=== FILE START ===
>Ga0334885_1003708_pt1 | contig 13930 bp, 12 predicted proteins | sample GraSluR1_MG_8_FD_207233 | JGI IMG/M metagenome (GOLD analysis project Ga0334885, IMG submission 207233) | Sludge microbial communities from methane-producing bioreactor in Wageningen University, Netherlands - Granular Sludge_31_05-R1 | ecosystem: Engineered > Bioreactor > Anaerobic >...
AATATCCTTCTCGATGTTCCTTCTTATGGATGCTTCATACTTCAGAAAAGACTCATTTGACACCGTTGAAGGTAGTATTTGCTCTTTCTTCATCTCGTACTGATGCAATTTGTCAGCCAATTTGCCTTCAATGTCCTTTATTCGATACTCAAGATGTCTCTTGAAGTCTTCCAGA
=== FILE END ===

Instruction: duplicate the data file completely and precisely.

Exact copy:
>Ga0334885_1003708_pt1 | contig 13930 bp, 12 predicted proteins | sample GraSluR1_MG_8_FD_207233 | JGI IMG/M metagenome (GOLD analysis project Ga0334885, IMG submission 207233) | Sludge microbial communities from methane-producing bioreactor in Wageningen University, Netherlands - Granular Sludge_31_05-R1 | ecosystem: Engineered > Bioreactor > Anaerobic >...
AATATCCTTCTCGATGTTCCTTCTTATGGATGCTTCATACTTCAGAAAAGACTCATTTGACACCGTTGAAGGTAGTATTTGCTCTTTCTTCATCTCGTACTGATGCAATTTGTCAGCCAATTTGCCTTCAATGTCCTTTATTCGATACTCAAGATGTCTCTTGAAGTCTTCCAGA